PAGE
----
3. Leaders create broad employee engagement and participation: Traditional management systems are effective at handling situations where information is complete or at least the process for collecting the information is known. A small elite group of senior managers can then analyze this information, make good decisions, and communicate these decisions to the rest of the organization. In rapidly evolving and highly uncertain situations, this reliance on a small group is no longer feasible. No leadership team, no matter how sophisticated, well connected, or intelligent, will be able to gather information and insights quickly without a significant group of engaged bodies, brains and alert eyeballs. Without this broad engagement it simply is not possible to see how customers are responding, market demand is evolving, supply chains are adapting, or local/regional government policy is changing.
Participation does not end there, however. Particularly given the scale of the current disruption, agility in execution is necessary to respond to the evolving needs. Without enough sufficiently engaged people, it is not possible to make rapid decisions and overcome all the barriers to execution in a timely manner.
4. Leaders broaden their view of innovation: While in every crisis there is a sense that the world will look different and will eventually settle into a new normal after the danger has passed or lessened, in recent downturns the post-recession world has not looked too different. Following the financial crisis there were new regulations and capital requirements for banks and the crisis accelerated some changes to corporate culture, but two to three years after the crash not much was different for most people. Similarly, in the Dot-com crash, while the valuation of new internet firms changed, and for individual businesses the changes were large, there were no broadscale lasting impacts. There are strong reasons to believe this pandemic crisis will be different.
The breadth and depth of the impact suggests that we are likely to see significant changes in employee policies and expectations (work at home, sick leave, etc.), diversification and realignment of supply chains, rapid increase in the pace of digitization and online retail, and potentially a lasting change in consumer behavior. The implication for businesses as they look for a path forward from the recession, is that innovation will need to extend beyond developing new markets. Innovation should be focused on new ways of doing work, new ways of connecting with customers, new product and service offerings, and yes developing new markets. Some of these changes are already happening, with factories in China starting to reopen with new procedures to maintain social distancing—leading to a greater push for automation, remote maintenance, and reconfiguration of factory floors.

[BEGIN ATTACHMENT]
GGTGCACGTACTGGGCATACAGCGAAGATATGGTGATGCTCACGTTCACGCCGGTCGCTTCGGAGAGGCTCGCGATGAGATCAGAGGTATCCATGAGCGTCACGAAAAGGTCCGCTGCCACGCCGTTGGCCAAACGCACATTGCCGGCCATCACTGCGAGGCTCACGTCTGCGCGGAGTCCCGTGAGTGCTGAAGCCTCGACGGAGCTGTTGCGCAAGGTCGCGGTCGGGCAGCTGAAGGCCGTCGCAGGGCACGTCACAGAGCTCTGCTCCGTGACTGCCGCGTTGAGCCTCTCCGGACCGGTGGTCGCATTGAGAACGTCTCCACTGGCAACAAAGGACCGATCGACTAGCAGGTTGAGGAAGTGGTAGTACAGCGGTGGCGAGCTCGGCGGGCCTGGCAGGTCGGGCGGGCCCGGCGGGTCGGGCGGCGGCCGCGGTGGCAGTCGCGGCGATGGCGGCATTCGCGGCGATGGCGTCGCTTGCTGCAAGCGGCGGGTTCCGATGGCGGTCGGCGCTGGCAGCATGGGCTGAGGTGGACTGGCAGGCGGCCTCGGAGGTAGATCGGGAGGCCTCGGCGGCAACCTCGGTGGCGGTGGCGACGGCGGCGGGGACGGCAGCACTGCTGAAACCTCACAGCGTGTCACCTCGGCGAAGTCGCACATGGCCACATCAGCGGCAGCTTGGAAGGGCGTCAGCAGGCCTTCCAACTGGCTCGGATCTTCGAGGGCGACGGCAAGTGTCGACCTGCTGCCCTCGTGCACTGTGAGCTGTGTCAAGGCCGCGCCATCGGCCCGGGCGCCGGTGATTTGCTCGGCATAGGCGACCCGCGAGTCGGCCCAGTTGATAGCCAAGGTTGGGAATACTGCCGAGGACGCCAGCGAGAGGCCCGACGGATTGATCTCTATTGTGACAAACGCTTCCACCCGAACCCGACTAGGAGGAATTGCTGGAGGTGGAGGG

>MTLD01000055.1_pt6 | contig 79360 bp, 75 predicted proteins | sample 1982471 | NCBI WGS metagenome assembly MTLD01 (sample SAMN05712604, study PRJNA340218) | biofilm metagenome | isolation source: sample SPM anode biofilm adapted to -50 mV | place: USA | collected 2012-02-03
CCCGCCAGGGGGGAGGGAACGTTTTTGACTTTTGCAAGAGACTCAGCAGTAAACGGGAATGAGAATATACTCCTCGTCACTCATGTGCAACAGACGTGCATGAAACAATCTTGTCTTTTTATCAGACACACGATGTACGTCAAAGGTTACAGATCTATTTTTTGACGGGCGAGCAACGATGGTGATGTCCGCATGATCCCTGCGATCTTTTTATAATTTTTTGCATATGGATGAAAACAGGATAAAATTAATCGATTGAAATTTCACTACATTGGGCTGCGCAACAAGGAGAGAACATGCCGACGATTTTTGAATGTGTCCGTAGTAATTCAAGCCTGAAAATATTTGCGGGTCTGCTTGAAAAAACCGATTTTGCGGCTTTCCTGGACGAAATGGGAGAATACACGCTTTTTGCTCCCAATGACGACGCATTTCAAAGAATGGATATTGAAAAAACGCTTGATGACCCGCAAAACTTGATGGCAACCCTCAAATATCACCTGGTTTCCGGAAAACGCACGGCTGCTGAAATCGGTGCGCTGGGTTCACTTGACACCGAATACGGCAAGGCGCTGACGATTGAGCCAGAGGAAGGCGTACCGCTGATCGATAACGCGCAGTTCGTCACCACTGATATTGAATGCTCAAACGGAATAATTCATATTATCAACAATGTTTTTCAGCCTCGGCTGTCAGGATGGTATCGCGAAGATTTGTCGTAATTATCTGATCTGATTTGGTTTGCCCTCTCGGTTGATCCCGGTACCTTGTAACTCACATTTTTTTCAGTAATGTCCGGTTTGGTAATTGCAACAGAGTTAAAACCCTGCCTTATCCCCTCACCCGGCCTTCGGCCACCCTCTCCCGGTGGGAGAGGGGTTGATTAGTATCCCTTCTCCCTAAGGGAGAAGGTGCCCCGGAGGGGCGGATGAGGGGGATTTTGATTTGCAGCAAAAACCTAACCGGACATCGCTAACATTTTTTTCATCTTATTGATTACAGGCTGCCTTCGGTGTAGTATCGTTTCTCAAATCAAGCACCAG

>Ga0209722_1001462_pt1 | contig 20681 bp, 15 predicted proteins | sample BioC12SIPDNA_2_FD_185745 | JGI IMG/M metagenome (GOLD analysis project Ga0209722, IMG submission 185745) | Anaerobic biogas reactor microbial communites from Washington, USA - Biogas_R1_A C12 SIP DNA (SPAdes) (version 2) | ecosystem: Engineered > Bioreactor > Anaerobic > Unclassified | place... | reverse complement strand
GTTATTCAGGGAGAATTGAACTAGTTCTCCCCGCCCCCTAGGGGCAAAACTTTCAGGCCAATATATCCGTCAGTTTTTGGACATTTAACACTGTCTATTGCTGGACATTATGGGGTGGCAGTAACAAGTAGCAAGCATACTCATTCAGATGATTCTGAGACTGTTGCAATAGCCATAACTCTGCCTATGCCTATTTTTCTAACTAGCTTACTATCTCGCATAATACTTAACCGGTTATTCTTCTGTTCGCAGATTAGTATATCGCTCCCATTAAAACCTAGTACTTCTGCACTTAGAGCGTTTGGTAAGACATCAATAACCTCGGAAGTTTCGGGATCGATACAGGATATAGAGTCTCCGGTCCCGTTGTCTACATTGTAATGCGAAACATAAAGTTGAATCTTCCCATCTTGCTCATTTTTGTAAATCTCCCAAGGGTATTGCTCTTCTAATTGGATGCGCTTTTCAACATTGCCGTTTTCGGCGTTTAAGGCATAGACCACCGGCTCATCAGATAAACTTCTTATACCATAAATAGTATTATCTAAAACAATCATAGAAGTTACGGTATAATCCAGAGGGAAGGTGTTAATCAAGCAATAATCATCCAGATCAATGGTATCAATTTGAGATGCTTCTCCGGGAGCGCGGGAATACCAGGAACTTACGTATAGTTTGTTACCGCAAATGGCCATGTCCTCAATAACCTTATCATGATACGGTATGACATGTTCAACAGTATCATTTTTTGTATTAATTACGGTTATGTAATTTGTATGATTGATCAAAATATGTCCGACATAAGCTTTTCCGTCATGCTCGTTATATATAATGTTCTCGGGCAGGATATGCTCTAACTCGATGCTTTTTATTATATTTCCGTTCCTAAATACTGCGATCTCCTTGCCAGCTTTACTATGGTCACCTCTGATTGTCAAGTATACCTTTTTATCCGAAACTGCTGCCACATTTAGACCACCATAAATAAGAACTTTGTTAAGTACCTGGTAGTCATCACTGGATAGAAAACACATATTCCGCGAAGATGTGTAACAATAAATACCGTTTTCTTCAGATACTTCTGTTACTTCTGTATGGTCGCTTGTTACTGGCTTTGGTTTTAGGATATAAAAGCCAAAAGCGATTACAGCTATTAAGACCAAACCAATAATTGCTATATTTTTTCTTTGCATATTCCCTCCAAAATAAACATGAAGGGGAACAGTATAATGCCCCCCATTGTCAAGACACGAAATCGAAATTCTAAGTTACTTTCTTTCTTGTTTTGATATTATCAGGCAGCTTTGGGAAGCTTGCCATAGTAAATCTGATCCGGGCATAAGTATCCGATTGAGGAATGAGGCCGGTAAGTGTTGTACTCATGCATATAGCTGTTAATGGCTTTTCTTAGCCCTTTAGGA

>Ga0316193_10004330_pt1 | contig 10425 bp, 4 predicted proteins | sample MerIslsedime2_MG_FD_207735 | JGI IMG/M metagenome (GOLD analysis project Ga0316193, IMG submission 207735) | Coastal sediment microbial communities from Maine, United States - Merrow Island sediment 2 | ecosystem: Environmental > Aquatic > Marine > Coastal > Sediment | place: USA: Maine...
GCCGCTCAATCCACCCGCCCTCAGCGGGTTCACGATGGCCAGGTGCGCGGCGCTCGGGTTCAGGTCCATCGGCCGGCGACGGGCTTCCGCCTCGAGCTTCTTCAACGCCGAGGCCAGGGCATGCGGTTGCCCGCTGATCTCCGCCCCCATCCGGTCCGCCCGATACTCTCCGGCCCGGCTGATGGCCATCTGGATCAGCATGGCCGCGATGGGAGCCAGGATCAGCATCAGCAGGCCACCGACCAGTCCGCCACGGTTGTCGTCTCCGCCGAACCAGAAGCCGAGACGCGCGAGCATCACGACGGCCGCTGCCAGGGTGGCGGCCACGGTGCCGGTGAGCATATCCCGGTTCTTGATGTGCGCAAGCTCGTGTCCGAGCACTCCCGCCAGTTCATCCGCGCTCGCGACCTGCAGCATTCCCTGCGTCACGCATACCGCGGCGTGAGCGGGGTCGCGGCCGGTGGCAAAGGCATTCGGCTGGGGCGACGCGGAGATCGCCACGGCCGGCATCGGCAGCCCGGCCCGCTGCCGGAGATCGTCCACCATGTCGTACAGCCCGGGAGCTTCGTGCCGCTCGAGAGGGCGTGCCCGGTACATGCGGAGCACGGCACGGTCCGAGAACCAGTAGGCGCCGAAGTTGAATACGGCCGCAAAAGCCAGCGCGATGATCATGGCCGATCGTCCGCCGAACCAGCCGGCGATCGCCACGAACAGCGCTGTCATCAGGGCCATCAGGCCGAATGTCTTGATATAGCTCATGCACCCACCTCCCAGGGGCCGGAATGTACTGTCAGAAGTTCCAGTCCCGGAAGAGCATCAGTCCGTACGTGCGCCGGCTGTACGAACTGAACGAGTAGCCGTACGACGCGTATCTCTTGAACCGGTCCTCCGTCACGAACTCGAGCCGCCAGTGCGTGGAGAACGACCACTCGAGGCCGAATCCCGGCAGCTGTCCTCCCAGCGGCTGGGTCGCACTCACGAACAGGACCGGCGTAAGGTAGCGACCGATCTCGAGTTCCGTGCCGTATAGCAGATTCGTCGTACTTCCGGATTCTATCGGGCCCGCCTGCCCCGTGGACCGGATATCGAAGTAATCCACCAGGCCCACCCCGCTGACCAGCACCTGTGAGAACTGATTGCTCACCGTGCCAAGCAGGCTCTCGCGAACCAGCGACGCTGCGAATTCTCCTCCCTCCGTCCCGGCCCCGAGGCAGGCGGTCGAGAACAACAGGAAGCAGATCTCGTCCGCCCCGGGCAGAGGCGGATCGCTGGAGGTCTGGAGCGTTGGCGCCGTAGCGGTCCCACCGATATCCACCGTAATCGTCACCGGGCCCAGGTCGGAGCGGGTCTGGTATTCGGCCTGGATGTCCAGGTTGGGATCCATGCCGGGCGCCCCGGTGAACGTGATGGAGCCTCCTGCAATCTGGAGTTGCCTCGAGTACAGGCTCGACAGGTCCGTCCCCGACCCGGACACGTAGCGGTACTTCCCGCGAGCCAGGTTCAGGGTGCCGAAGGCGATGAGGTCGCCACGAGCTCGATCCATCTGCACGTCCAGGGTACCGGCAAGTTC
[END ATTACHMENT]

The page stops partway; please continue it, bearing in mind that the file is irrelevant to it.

This wider view of innovation is supported by great employee engagement and participation. Even more so than before, organizations that can tap into the ideas, passion, and energy of the broader employee base will be the ones that can rapidly innovate and experiment.
The current crisis has put a spotlight on the need for strategic agility. The speed with which this situation is evolving is stressing the ability of businesses to react, let alone gain some sense of proactivity. All indicators are that we will be facing a prolonged period of uncertainty and an acute global recession. Driven by our mind-body hardwiring, it is natural to fall into an exclusively prevention-focused mindset and look only to eliminate problems. But those businesses that are able to simultaneously address threats and opportunities, will be the ones that in the short term suffer less pain and in the long term innovate, grow, and outperform their peers. The decisions that leaders make in adapting to this rapidly changing situation will have a tremendous impact on their businesses, people they employ, and society at large.
This post was originally published on this site